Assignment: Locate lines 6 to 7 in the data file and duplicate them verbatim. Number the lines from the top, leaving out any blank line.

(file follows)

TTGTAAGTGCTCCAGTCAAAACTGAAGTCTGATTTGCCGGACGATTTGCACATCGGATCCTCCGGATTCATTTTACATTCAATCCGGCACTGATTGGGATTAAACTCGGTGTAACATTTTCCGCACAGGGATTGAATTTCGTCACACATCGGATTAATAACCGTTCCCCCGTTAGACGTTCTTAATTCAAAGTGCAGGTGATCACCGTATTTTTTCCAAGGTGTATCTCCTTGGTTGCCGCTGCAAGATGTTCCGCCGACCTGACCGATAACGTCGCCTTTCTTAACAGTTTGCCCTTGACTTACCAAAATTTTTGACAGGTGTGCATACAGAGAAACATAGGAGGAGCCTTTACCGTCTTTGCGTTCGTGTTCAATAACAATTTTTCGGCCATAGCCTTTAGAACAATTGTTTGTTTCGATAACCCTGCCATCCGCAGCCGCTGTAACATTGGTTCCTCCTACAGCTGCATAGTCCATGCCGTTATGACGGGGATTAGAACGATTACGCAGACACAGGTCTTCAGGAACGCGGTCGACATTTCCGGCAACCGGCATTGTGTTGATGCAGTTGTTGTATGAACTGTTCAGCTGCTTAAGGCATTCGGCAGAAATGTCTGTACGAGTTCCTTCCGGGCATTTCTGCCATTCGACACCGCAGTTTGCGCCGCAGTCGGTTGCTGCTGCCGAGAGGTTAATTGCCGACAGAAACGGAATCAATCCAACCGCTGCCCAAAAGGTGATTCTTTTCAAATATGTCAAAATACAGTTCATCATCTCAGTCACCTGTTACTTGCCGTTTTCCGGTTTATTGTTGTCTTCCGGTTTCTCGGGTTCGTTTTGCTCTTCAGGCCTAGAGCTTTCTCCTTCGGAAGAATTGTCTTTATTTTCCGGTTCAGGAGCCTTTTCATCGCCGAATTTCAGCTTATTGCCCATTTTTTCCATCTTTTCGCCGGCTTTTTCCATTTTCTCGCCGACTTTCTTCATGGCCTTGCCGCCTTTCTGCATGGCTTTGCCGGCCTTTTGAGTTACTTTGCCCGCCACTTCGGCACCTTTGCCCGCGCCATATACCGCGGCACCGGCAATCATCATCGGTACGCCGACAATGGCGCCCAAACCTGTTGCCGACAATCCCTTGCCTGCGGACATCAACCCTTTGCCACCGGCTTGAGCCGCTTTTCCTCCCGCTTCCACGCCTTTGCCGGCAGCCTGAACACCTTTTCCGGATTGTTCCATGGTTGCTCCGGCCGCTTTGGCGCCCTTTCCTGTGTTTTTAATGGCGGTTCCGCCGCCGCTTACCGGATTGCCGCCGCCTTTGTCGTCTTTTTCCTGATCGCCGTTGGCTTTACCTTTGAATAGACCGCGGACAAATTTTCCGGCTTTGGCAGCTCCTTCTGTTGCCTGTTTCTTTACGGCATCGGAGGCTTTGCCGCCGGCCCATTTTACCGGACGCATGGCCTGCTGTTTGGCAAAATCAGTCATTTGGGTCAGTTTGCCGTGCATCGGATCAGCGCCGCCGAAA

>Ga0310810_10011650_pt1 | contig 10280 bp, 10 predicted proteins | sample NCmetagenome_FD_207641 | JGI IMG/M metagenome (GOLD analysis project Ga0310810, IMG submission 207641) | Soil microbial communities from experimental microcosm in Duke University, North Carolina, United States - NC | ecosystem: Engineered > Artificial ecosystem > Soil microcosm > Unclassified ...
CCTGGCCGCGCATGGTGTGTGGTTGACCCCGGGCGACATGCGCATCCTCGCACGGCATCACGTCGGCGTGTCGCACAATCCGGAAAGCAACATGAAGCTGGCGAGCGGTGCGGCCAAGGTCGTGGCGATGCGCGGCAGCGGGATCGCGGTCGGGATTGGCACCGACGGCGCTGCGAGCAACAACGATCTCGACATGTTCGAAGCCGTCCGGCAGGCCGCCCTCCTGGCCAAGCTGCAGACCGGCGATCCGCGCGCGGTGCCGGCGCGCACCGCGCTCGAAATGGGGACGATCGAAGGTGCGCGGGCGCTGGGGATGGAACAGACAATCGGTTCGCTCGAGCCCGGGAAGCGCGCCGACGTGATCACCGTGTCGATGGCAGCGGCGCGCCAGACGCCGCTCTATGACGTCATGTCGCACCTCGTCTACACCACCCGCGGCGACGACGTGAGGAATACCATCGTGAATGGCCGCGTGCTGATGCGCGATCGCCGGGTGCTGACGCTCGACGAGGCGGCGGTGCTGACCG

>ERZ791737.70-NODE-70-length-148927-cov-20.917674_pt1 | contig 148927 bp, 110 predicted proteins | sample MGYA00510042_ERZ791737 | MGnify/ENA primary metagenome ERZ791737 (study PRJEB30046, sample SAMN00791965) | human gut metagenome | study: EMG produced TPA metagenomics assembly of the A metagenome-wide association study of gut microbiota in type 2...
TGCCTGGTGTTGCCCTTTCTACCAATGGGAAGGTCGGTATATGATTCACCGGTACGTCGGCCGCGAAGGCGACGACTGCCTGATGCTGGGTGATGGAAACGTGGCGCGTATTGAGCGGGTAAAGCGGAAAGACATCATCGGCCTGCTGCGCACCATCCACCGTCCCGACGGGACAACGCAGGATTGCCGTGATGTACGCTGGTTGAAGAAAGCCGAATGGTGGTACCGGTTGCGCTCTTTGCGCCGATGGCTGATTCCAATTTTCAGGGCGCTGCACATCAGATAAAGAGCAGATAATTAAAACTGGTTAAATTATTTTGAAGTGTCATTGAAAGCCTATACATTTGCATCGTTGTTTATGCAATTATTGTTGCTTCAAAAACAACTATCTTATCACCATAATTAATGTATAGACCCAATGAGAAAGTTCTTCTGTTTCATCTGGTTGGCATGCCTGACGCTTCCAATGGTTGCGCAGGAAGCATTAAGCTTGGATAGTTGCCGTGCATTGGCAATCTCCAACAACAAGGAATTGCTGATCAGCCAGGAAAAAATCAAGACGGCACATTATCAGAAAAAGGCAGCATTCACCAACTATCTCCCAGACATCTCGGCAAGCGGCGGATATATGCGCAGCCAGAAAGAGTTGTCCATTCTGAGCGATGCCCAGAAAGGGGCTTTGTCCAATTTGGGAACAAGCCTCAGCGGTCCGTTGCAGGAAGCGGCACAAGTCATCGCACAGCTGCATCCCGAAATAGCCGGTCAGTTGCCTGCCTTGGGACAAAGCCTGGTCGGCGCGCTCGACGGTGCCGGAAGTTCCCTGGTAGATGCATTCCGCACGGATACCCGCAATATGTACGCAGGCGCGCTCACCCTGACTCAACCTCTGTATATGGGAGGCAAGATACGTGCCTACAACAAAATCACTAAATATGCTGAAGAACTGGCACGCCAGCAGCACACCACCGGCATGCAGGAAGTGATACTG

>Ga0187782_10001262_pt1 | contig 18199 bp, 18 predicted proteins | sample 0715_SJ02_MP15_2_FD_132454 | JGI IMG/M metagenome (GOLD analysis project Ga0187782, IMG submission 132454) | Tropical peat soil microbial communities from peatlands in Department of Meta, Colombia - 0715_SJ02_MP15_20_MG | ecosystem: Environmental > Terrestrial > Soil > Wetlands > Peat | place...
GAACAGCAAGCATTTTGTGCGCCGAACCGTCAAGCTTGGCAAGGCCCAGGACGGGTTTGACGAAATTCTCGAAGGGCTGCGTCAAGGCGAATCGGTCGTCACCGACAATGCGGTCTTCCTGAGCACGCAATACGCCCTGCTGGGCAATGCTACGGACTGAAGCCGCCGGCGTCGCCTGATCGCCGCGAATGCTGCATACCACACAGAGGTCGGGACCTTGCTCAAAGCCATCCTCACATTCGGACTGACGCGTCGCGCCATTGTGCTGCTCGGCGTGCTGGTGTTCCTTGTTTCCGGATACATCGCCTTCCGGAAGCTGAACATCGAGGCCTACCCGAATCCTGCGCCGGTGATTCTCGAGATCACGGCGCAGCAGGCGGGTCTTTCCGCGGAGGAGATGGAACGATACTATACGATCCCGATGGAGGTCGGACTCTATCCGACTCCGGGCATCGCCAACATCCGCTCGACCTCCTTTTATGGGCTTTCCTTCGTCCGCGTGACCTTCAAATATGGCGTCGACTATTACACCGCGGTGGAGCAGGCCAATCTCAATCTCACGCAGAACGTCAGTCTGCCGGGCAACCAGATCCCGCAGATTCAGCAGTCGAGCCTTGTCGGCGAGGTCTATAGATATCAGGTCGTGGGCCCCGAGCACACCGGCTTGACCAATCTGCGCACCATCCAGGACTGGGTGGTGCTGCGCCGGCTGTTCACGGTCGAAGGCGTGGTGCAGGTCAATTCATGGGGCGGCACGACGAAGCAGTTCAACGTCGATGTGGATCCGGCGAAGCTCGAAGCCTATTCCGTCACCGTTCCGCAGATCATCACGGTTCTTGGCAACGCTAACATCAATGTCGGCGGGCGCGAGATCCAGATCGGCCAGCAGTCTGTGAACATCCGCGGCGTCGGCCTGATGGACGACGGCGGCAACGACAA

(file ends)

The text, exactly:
>Ga0187782_10001262_pt1 | contig 18199 bp, 18 predicted proteins | sample 0715_SJ02_MP15_2_FD_132454 | JGI IMG/M metagenome (GOLD analysis project Ga0187782, IMG submission 132454) | Tropical peat soil microbial communities from peatlands in Department of Meta, Colombia - 0715_SJ02_MP15_20_MG | ecosystem: Environmental > Terrestrial > Soil > Wetlands > Peat | place...
GAACAGCAAGCATTTTGTGCGCCGAACCGTCAAGCTTGGCAAGGCCCAGGACGGGTTTGACGAAATTCTCGAAGGGCTGCGTCAAGGCGAATCGGTCGTCACCGACAATGCGGTCTTCCTGAGCACGCAATACGCCCTGCTGGGCAATGCTACGGACTGAAGCCGCCGGCGTCGCCTGATCGCCGCGAATGCTGCATACCACACAGAGGTCGGGACCTTGCTCAAAGCCATCCTCACATTCGGACTGACGCGTCGCGCCATTGTGCTGCTCGGCGTGCTGGTGTTCCTTGTTTCCGGATACATCGCCTTCCGGAAGCTGAACATCGAGGCCTACCCGAATCCTGCGCCGGTGATTCTCGAGATCACGGCGCAGCAGGCGGGTCTTTCCGCGGAGGAGATGGAACGATACTATACGATCCCGATGGAGGTCGGACTCTATCCGACTCCGGGCATCGCCAACATCCGCTCGACCTCCTTTTATGGGCTTTCCTTCGTCCGCGTGACCTTCAAATATGGCGTCGACTATTACACCGCGGTGGAGCAGGCCAATCTCAATCTCACGCAGAACGTCAGTCTGCCGGGCAACCAGATCCCGCAGATTCAGCAGTCGAGCCTTGTCGGCGAGGTCTATAGATATCAGGTCGTGGGCCCCGAGCACACCGGCTTGACCAATCTGCGCACCATCCAGGACTGGGTGGTGCTGCGCCGGCTGTTCACGGTCGAAGGCGTGGTGCAGGTCAATTCATGGGGCGGCACGACGAAGCAGTTCAACGTCGATGTGGATCCGGCGAAGCTCGAAGCCTATTCCGTCACCGTTCCGCAGATCATCACGGTTCTTGGCAACGCTAACATCAATGTCGGCGGGCGCGAGATCCAGATCGGCCAGCAGTCTGTGAACATCCGCGGCGTCGGCCTGATGGACGACGGCGGCAACGACAA